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Cornet Pastry
Cornet Pastry (History)
Originated from: Italy
Occasion: Special times
Contributed by: Mary Melfi

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For list of ingredients see "Pastries with Cream"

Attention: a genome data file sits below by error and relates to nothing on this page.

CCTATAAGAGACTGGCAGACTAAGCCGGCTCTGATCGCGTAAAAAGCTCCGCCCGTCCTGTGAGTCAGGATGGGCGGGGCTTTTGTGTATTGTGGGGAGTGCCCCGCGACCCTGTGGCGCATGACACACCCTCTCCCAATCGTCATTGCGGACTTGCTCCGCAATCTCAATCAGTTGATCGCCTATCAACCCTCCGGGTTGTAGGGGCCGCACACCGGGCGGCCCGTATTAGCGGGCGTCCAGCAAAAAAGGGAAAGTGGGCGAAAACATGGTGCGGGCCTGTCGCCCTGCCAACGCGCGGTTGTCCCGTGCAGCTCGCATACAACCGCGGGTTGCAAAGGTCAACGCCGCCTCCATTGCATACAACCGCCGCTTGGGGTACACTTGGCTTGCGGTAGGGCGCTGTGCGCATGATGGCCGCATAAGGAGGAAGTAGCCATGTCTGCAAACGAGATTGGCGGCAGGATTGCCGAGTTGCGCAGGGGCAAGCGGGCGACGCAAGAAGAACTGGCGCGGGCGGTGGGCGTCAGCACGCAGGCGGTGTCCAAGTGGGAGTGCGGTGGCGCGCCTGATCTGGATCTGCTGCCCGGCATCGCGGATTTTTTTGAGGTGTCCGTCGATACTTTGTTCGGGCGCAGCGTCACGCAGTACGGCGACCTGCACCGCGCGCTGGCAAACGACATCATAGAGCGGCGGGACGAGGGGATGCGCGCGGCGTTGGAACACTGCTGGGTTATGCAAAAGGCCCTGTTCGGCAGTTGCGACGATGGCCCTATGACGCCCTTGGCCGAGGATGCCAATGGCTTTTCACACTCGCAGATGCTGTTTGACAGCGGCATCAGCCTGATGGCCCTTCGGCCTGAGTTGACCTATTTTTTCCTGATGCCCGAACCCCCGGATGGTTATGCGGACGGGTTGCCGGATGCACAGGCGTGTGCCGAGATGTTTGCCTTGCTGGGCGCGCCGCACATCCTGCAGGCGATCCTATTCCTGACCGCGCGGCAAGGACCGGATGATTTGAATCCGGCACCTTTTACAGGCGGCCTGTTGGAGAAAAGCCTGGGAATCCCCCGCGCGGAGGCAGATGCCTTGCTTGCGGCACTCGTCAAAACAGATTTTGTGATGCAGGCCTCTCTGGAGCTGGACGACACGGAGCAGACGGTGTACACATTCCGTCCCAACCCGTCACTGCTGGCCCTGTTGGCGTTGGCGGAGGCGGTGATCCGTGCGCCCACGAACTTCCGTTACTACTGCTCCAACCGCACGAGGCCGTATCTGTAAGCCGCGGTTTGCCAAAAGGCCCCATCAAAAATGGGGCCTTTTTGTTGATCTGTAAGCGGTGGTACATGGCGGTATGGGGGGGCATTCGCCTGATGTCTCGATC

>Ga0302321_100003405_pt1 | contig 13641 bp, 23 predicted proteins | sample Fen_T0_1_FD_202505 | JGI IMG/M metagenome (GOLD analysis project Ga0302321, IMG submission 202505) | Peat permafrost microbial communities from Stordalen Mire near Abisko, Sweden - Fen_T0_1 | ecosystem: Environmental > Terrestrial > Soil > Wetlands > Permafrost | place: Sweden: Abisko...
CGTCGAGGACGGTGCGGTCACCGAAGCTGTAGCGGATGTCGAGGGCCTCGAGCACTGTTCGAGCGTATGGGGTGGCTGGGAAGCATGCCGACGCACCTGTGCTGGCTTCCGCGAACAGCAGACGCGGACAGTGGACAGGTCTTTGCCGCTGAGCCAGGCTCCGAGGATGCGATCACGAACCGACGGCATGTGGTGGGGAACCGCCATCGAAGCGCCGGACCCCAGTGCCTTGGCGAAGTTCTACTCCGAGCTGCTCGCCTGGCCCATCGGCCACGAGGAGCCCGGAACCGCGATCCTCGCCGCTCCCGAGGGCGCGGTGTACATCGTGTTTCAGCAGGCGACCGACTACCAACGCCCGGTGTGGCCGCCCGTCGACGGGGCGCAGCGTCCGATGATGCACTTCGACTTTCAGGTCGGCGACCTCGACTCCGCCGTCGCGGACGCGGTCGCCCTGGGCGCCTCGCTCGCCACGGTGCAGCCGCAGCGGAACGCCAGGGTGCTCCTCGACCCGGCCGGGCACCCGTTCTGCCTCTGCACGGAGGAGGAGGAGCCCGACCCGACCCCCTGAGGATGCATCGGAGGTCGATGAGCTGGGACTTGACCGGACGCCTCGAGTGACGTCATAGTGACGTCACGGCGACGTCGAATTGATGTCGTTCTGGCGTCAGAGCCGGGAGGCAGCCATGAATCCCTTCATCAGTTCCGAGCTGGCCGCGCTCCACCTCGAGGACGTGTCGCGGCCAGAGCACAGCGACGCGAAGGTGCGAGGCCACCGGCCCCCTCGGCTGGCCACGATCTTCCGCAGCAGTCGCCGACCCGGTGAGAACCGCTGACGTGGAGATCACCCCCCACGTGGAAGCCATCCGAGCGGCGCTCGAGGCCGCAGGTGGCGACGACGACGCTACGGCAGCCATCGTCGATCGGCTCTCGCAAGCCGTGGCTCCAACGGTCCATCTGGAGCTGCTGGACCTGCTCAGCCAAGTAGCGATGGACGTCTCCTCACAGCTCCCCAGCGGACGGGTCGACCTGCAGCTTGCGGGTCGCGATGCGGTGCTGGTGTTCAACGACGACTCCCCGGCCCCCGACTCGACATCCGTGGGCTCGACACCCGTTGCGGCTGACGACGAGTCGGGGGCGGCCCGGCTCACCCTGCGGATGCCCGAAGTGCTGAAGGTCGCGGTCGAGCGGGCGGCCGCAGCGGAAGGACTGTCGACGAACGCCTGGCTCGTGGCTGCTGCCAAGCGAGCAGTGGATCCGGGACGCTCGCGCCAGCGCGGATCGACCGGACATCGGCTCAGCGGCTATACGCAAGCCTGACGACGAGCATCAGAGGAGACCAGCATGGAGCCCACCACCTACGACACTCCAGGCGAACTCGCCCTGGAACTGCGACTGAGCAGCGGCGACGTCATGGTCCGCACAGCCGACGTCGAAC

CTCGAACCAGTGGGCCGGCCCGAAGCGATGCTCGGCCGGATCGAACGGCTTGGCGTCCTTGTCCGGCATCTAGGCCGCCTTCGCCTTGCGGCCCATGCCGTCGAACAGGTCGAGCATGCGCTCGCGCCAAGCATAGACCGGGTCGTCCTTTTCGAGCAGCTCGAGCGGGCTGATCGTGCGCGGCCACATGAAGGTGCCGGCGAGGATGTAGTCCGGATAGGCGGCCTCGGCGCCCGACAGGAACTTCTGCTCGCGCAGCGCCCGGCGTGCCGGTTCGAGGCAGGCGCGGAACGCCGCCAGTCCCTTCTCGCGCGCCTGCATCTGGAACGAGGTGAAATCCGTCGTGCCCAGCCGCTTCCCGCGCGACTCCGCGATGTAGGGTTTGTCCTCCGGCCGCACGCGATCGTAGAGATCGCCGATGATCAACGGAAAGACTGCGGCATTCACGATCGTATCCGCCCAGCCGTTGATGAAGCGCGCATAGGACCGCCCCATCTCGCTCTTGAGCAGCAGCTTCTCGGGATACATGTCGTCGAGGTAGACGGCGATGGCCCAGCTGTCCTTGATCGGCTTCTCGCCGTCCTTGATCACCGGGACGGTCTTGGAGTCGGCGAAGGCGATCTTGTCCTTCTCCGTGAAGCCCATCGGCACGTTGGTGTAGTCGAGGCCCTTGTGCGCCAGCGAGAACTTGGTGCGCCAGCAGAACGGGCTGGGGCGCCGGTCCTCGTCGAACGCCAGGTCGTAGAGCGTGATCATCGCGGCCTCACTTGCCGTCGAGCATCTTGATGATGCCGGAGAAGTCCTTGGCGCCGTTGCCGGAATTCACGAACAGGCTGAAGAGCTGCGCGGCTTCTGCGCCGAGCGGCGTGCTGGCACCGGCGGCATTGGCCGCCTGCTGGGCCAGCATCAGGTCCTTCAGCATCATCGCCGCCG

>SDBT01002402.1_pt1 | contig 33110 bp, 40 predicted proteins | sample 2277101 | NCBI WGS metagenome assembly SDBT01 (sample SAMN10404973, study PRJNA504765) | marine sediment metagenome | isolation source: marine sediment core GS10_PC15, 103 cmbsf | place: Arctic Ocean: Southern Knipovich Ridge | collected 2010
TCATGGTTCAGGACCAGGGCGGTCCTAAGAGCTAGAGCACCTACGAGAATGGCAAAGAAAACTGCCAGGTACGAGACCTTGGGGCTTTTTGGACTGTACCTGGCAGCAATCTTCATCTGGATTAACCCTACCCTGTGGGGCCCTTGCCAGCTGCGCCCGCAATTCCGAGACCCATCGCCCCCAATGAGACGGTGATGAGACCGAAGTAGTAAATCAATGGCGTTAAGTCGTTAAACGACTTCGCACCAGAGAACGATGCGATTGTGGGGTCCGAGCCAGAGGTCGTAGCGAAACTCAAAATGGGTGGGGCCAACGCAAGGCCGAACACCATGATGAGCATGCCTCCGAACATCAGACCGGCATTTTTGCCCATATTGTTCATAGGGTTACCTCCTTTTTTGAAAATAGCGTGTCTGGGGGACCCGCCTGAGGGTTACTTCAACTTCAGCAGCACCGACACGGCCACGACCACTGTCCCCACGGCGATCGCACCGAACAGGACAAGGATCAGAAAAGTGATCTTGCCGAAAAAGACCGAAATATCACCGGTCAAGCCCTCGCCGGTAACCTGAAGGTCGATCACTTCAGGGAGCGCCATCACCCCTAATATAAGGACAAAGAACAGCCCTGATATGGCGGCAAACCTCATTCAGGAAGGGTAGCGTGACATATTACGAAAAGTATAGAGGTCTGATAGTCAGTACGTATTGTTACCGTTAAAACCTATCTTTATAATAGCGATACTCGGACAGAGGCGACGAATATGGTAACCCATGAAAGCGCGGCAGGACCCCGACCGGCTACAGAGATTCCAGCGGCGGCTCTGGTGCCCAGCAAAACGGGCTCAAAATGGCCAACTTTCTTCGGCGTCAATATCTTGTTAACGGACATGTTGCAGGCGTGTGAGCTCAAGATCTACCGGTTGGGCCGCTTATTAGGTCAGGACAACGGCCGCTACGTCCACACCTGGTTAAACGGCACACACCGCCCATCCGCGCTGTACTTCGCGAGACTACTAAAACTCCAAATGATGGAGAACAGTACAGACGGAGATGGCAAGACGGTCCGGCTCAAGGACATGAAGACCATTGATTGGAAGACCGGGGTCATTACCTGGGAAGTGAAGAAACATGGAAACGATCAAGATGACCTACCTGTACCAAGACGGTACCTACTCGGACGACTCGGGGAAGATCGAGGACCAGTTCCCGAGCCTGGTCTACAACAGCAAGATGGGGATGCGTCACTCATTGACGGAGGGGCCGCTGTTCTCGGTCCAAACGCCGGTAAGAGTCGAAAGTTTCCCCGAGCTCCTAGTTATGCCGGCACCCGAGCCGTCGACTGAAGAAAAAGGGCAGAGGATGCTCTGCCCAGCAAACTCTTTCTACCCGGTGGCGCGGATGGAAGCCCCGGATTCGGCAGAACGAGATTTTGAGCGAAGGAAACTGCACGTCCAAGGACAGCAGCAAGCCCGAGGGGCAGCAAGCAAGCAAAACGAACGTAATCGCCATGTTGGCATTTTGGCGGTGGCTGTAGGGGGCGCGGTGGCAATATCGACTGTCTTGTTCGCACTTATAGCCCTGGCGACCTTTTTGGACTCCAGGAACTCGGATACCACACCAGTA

Generally speaking a "cornet" is thought of as an ice cream cone, but in fact it can be any pastry shell that is filled with cream or custard. In Montreal's Italian pastry shops the cone-shaped shells are called "cornets" [See picture]. Apparently, the cornet shells which are made of puff pastry originated in France -- or maybe not! Some food historians claim that puff pastry was already known in "Egypt at the time of the New Empire" which makes it over 600 hundreds years old. Still, the French insist that Claudius Gele, an apprentice French pastry cook, invented puff pastry in 1645 and later brought it over to Florence where it was a huge success. However, Italians are quick to point out that "puff pastry" was already being made in Italy long before that. Apparently there is reference to puff pastry in a document published in Venice in 1525! So it's hard to know who and when puff pastry was invented. However, all one can say for sure is that pies were being eaten by the ancient Romans in the 1st century! Of course, pies don't make use of puff pastry, but they do use a thin crust made of flour and water.... Still, the French do have an endearing legend regarding "their" invention. According to all accounts the apprentice chef, Claudius, invented puff pastry it in an effort to please his sick father whose doctor had put him on a strict diet of "flour, water and butter!" Not only did Claudius make his sick father happy, he also increased the profit margin of the pastry shop he worked for. Later, he brought his recipe to Florence where another pastry shop he worked for reaped the benefits of his invention as well. Supposedly, Claudius prepared his pastries in a locked room and refused to divulge the recipe's ingredients. Obviously, after his death his secret was revealed and soon afterwards people all over the world were enjoying his famous culinary creation. However, while those living in Northern Italian cities served cornets at weddings and other major life events prior to World War II they were not known in the Southern Italian countryside. As most foods were made at home for various celebrations, pastries (except for cream puffs) would have been avoided. Also, butter is an essential ingredient in "puff pastry" -- an ingredient rarely used in Southern cooking. Sicily, of course, developed a whole array of pastries that used butter, nonetheless whoever did enjoy them had to be very well-to-do. In the 1950s those Italians who immigrated to North America immediately developed a fondness for cornets (How could they not?), and so they became a regular fixture at weddings, baptisms etc. It wasn't until till the late 1970s that cornets became quite commonplace and eaten any old time. In France puff pastry is also known as "feuilletage." In England it is often referred to as "butter pastry." Personally, I think, cornets or "cream horns" as they are also known, are best left to pastry chefs to make. This said, I think, it's important to know the ingredients of the things one eats. So recipes can be of interest even when one doesn't intend to make them. Most pastry shops (if not all!) don't list the ingredients they use in their pastries, and many times their chefs when asked will simply refuse to divulge the Top Secret information. Thank God for the internet! Ignorance is not bliss in the kitchen.... Photo of store-bought cornet: by the contributor.

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